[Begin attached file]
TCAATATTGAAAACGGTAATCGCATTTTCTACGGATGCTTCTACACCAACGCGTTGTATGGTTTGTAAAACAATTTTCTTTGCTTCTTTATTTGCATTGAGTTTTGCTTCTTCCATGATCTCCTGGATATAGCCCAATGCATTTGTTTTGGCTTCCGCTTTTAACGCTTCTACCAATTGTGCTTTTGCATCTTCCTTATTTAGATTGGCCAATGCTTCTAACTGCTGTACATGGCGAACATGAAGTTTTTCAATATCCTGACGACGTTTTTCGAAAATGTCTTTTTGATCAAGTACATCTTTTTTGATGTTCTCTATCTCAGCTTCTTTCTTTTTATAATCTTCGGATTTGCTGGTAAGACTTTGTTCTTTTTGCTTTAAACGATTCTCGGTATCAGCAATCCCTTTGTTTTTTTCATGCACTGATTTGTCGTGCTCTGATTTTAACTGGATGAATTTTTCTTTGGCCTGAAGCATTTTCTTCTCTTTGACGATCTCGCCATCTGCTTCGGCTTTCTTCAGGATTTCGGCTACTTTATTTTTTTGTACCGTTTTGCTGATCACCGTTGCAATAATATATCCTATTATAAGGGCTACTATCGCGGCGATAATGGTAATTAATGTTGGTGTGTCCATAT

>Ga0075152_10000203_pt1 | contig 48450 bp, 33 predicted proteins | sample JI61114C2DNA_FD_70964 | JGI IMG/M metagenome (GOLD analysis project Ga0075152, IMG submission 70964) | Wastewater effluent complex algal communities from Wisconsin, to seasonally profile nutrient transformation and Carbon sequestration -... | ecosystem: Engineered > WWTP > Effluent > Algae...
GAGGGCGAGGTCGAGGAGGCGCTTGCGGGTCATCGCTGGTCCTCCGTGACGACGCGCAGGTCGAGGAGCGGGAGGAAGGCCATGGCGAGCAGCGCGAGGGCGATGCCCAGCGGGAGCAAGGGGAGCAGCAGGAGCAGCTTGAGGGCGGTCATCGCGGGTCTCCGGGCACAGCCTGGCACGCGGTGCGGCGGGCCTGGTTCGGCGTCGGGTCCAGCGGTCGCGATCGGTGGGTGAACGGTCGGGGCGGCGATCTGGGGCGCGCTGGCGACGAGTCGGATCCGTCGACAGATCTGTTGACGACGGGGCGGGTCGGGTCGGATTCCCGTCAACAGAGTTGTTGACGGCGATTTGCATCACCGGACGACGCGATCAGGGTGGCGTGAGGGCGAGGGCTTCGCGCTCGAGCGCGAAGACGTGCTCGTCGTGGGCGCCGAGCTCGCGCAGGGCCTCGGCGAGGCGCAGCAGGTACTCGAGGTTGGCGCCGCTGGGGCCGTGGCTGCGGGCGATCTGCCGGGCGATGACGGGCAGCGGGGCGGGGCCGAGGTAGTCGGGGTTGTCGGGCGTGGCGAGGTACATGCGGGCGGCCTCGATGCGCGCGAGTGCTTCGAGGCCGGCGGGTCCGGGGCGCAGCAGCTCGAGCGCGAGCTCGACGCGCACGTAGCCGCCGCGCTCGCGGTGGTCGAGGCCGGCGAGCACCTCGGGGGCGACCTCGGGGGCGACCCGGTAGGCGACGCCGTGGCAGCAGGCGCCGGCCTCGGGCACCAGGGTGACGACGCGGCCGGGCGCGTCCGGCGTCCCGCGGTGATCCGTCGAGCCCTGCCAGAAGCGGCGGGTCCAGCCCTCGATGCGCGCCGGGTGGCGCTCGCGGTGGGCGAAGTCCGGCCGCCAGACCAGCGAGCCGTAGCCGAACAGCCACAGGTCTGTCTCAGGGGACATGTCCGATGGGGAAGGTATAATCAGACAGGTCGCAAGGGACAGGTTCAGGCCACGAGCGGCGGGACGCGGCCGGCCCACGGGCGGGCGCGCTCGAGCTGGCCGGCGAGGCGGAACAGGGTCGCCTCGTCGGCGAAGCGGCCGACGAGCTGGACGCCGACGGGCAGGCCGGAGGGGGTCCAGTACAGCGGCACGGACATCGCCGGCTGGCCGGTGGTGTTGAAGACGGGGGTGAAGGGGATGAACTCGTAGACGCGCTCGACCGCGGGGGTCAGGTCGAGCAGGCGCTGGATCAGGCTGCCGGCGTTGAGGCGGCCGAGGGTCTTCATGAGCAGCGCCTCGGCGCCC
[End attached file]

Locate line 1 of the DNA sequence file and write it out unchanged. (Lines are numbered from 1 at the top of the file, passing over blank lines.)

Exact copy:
TCAATATTGAAAACGGTAATCGCATTTTCTACGGATGCTTCTACACCAACGCGTTGTATGGTTTGTAAAACAATTTTCTTTGCTTCTTTATTTGCATTGAGTTTTGCTTCTTCCATGATCTCCTGGATATAGCCCAATGCATTTGTTTTGGCTTCCGCTTTTAACGCTTCTACCAATTGTGCTTTTGCATCTTCCTTATTTAGATTGGCCAATGCTTCTAACTGCTGTACATGGCGAACATGAAGTTTTTCAATATCCTGACGACGTTTTTCGAAAATGTCTTTTTGATCAAGTACATCTTTTTTGATGTTCTCTATCTCAGCTTCTTTCTTTTTATAATCTTCGGATTTGCTGGTAAGACTTTGTTCTTTTTGCTTTAAACGATTCTCGGTATCAGCAATCCCTTTGTTTTTTTCATGCACTGATTTGTCGTGCTCTGATTTTAACTGGATGAATTTTTCTTTGGCCTGAAGCATTTTCTTCTCTTTGACGATCTCGCCATCTGCTTCGGCTTTCTTCAGGATTTCGGCTACTTTATTTTTTTGTACCGTTTTGCTGATCACCGTTGCAATAATATATCCTATTATAAGGGCTACTATCGCGGCGATAATGGTAATTAATGTTGGTGTGTCCATAT